British opinion is evenly split over whether the Government should introduce minimum alcohol prices, and also disagree over proposed prices for beer and spirits under Government plans.
- 47% support enforcing a minimum price for alcohol in shops and bars
- A significant 44% are against a minimum price
These findings roughly concur with the findings of a YouGov SixthSense studyfrom last year, and show that support for a minimum alcohol price has remained more or less stable. These findings are also reflected in the lack of consensus about ‘right’ prices for drinks, with no majority coming down on either side of the pricing debate.
- 38% think that the suggested lowest price for a can of beer, between 38p and 78p, is about right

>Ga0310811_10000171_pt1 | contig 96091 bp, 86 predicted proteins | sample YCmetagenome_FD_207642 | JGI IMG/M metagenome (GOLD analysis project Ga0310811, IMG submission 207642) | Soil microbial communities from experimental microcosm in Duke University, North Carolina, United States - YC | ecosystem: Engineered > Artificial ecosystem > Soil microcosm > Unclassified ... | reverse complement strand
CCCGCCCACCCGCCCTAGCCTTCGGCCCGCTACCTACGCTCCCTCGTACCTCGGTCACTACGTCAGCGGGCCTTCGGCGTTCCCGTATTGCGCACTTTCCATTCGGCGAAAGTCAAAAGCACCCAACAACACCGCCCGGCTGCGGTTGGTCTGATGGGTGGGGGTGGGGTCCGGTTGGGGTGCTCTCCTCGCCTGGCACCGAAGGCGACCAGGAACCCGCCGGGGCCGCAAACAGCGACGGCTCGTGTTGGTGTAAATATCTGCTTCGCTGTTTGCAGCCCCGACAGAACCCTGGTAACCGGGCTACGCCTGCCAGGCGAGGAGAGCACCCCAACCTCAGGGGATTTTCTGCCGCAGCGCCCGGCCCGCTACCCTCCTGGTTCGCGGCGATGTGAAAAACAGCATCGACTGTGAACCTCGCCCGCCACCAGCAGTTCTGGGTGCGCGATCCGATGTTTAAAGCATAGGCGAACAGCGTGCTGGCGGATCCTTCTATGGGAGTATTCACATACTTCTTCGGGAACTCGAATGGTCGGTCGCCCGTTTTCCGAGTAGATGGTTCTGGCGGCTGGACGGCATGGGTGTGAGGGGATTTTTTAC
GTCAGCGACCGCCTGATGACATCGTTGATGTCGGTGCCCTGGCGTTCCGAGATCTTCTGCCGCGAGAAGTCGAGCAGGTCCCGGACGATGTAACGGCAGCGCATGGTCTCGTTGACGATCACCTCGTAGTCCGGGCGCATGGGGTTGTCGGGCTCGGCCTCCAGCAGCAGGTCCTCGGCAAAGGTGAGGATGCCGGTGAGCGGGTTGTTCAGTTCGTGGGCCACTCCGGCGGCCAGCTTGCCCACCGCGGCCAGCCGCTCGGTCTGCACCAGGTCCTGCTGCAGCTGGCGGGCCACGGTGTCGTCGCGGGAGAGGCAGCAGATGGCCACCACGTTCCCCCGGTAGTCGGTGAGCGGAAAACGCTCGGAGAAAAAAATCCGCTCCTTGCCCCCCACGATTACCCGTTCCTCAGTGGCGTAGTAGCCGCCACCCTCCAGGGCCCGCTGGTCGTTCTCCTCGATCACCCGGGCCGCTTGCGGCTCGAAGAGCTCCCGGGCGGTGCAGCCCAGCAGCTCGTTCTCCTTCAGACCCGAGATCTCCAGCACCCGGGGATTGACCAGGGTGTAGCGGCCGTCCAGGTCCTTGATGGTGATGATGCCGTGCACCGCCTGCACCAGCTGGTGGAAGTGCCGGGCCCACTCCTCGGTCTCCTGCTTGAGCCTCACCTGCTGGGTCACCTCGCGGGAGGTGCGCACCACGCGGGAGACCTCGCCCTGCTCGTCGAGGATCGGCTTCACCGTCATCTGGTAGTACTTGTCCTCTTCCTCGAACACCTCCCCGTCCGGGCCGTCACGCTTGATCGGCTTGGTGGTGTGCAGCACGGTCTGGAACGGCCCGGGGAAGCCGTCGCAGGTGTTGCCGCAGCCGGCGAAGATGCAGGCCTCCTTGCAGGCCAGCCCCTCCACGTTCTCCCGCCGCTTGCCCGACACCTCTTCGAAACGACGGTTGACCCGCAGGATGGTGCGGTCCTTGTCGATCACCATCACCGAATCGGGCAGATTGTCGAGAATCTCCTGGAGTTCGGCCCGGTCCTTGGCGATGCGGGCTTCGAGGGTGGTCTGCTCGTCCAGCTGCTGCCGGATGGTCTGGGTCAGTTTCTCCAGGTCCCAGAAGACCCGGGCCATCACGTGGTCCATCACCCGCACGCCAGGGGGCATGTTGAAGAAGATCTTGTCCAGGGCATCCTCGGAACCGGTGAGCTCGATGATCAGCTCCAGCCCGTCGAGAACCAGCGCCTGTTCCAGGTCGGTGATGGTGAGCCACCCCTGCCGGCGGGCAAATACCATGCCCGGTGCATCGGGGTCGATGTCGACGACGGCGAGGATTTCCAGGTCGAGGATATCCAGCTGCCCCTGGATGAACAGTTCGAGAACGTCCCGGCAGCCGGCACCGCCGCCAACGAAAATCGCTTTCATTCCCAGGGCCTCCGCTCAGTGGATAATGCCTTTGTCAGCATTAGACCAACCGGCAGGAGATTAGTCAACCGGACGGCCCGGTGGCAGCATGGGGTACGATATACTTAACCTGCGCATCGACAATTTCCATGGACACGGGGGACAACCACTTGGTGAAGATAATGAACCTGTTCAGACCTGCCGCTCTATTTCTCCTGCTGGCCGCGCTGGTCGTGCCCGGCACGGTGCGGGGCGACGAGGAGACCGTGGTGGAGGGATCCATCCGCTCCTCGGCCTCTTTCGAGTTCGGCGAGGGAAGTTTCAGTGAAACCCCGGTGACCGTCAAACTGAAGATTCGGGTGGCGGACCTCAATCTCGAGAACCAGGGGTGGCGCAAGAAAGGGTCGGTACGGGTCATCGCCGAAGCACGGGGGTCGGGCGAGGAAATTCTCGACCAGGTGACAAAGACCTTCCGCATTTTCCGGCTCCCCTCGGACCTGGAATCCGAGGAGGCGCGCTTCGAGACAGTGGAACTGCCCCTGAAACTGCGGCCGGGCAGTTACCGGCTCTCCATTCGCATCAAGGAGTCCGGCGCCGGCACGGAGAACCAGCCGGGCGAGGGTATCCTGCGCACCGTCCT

- But a similar proportion (33%) feels that this price is too low, while 14% think it is too high
- And while 42% think the minimum legal price for a litre of spirits, at £11, is well placed
- A significant 22% feels it is too low, while 25% consider it to be too high
'Not far enough'
The proposed measures aim to stop shops and bars selling alcohol for what has been termed ‘pocket-money prices’ and make sure that they are at least sold above cost price, which is the rate of duty plus VAT. The changes are being instigated by the Government in an effort to help reduce crime and deter people from unhealthy ‘binge-drinking’ sessions.
However, the plans have been widely criticised by health professionals for not going far enough. Professor Gilmore of the Royal College of Physicians told the BBC that the minimum price represents ‘an extremely small step. It will have no impact whatsoever on the vast majority of cheap drinks sold in supermarkets’, he said.